Even still, several of the works evinced, and still retain, a sense of chance within
the bounds of their formal and conceptual premise. Mounted in the Arsenale, Pistoletto’s Candles
(1967)—featuring dozens of lit candles placed along a reflective strip—still changes with each installation, the light of each wick flickering against their Mylar base. The large bowl of ’s Untitled
(1968), for example, bears powdered sulfur, iron shavings, and a magnet, in what was plainly conceived as an interactive work defiant of any fixed form. If Marotta’s hay installation in the streets of Amalfi has long since disappeared, Merz’s 1968 Untitled
—with its stack of hay bales mounted by a single rod of neon light—recalls that contemporary intervention and something of its sensory dimensions (the musty smell of hay, the wayward curl of dried blades).
(1967) entails the use of relatively unorthodox materials, purposefully redolent of archaic, even “primitivist” culture and craft. Like Merz and Marotta, and the Puglia-born artist
(who died in a motorcycle crash just one month before “Arte Povera + Azioni Povere”), many artists involved in Arte Povera (but not necessarily on its roster, like Piero Gilardi) consistently engaged with aspects of Italy’s regional and vernacular culture. This engagement aimed to resist the increasingly consumerist and technocratic elements that had seized post-war Italian culture since the “economic miracle” peaked in the early 1960s. Parallel to the work of poet-director Pier Paolo Pasolini, who celebrated Italy’s subproletariat and southern communities for their exclusion from official culture, many contemporary artists turned to Italy’s south—long seen as “backward” and undeveloped—as a new aesthetic model, precisely in its resistance to the logic of capitalist time.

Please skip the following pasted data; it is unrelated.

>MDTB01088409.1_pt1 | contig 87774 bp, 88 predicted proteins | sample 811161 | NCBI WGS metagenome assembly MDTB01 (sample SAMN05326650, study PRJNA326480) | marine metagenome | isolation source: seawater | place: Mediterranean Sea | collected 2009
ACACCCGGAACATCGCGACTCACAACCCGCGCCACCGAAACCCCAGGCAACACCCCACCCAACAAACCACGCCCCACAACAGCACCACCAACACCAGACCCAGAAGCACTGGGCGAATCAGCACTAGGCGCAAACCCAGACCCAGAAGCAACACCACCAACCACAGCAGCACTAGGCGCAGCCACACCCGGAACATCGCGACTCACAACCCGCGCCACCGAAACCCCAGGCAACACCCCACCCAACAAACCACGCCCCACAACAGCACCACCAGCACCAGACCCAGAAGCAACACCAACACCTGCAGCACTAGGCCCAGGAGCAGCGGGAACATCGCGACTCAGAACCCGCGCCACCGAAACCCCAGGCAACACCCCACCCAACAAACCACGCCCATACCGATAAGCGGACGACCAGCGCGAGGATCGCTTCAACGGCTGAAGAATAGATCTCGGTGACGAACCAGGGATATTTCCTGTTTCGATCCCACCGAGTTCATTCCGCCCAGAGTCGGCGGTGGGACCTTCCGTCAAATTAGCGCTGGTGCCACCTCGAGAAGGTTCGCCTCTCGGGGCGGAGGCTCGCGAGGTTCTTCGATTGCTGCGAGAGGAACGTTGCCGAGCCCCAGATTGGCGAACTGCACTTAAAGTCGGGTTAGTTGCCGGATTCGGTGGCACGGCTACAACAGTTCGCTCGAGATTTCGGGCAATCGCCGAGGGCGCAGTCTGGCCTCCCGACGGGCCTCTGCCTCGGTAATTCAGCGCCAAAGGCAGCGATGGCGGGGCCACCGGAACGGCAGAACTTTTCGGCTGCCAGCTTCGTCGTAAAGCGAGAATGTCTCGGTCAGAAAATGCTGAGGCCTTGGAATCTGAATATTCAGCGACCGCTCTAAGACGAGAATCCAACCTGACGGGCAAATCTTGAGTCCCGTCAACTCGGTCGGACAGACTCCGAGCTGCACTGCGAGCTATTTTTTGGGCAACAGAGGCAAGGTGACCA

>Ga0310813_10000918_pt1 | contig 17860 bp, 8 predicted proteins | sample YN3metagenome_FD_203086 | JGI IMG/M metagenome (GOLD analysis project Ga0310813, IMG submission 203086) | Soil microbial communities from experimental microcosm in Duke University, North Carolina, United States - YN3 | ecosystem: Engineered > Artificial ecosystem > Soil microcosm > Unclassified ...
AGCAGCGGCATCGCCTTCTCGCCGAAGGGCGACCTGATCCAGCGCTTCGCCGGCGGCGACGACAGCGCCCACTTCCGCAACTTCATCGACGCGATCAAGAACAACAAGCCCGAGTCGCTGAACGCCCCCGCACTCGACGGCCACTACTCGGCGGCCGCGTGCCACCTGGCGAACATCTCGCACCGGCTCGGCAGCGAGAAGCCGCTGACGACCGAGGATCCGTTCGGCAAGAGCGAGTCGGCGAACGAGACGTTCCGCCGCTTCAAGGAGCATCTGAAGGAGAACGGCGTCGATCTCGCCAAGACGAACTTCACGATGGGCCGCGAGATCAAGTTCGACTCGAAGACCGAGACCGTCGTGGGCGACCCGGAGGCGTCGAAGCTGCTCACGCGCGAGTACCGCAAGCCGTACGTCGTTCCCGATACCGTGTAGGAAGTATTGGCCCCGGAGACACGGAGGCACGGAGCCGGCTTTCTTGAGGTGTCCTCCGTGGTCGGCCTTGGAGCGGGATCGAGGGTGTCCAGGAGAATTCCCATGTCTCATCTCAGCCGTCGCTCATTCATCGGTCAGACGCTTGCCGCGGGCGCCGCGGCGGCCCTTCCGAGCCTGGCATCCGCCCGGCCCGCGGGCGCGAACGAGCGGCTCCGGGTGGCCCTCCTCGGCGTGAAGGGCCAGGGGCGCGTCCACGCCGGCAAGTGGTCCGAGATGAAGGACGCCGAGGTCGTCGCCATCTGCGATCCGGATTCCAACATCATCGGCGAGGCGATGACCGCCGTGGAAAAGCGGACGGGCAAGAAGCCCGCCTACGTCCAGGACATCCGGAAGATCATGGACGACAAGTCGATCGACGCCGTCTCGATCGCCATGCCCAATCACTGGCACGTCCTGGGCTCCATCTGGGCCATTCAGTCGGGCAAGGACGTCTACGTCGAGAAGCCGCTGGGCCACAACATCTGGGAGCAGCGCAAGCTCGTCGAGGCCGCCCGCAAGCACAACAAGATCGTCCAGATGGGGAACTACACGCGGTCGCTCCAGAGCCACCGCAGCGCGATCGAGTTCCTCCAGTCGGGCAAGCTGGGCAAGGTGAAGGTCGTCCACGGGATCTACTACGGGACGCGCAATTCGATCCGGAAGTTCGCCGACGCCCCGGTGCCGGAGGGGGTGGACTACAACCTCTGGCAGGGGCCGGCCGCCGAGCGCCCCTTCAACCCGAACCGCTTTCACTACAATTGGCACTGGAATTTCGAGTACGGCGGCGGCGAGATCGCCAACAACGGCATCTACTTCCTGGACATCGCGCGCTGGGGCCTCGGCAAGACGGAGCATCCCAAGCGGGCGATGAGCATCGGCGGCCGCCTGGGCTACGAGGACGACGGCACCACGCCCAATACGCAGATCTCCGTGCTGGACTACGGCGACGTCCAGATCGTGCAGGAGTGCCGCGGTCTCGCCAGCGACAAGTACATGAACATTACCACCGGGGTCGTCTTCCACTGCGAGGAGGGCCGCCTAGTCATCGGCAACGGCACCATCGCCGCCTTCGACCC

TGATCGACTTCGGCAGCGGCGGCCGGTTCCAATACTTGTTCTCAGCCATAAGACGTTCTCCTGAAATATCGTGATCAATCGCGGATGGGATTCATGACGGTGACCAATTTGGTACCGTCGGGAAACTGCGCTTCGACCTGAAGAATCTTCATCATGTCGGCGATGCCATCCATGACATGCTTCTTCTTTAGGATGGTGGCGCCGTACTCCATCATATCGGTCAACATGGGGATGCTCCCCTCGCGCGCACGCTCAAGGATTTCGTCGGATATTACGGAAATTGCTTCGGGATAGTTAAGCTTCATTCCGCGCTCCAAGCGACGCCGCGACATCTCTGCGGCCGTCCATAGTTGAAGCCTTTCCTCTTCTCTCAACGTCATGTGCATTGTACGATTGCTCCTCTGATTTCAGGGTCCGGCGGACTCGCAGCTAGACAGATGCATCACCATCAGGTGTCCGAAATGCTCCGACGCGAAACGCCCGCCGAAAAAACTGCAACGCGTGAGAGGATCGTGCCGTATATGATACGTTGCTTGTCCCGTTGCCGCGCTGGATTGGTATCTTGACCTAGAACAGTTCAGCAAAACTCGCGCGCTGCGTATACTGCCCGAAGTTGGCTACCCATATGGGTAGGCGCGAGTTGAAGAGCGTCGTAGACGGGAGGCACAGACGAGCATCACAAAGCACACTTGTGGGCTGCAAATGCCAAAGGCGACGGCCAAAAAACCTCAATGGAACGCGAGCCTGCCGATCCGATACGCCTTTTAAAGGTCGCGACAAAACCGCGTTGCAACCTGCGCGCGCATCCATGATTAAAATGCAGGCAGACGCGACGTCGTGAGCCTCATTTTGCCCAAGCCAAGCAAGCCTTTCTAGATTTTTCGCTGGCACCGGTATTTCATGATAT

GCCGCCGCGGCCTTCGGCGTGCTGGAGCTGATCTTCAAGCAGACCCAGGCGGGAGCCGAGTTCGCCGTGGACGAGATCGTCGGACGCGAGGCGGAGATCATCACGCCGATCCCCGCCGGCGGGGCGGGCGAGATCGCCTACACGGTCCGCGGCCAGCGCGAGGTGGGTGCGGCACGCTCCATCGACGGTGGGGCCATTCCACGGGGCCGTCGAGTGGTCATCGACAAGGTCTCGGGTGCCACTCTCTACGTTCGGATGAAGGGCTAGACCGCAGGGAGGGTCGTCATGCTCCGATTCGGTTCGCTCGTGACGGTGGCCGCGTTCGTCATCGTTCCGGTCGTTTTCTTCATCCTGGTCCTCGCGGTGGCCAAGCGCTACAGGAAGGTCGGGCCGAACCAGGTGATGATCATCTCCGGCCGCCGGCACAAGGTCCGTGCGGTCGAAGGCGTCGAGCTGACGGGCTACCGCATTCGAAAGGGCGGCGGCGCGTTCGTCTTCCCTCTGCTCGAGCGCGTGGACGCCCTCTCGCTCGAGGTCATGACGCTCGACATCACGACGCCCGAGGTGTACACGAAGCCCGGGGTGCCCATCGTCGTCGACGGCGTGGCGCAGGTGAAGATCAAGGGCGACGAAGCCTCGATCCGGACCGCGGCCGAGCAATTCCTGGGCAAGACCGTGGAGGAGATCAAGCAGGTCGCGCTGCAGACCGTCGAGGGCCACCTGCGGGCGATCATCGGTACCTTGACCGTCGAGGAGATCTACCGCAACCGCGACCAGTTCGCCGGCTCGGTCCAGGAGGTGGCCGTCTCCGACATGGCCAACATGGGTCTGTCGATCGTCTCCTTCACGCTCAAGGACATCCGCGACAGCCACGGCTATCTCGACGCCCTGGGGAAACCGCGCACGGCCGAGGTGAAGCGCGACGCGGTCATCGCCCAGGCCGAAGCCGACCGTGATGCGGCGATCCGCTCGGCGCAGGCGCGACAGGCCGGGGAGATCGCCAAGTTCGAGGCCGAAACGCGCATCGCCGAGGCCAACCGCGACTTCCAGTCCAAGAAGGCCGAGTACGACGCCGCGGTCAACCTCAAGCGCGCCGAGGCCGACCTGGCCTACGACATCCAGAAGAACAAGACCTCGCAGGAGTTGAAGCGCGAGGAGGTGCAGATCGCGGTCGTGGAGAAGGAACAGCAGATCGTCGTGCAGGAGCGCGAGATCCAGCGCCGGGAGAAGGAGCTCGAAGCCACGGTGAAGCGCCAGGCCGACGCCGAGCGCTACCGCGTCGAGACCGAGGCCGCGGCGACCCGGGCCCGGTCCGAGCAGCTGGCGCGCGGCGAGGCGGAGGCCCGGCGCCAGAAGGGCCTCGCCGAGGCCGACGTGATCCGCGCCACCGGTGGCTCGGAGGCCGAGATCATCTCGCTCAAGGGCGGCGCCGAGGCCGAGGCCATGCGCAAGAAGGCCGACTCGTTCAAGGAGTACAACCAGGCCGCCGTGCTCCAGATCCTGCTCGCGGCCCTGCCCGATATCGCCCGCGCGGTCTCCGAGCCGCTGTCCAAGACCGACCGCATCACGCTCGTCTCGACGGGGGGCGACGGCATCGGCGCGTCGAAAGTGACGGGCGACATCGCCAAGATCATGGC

In addition to its professed affinity with (proverbial) poverty, the very title of “Arte Povera + Azioni Povere” aimed to conflate the coordinates of exhibition and experience—a conflation that significantly influenced two major events of 1969: “When Attitudes Become Form,” curated by Harald Szeemann at the Kunsthalle Bern; and “Op Losse Schroeven” (“On Loose Screws”), curated by Wim Beeren at the Stedelijk Museum
. Both exhibitions featured not only installations, but a series of performative interventions by artists. Marcello Rumma died suddenly and tragically the following year, in 1970. Yet he had already founded Rumma Edizioni, a press dedicated to the critical documentation of contemporary aesthetic problems, while his wife went on to found Lia Rumma Gallery
in Naples. The couple’s extensive archive, meanwhile, offers vital insights into “Arte Povera + Azioni Povere” and its legacies. The numerous photographs taken by Bruno Manconi of the Arsenale and its environs afford a compelling reconstruction not simply of objects as they sat on display, but of the activities by artists, critics, and visitors that brought them alive.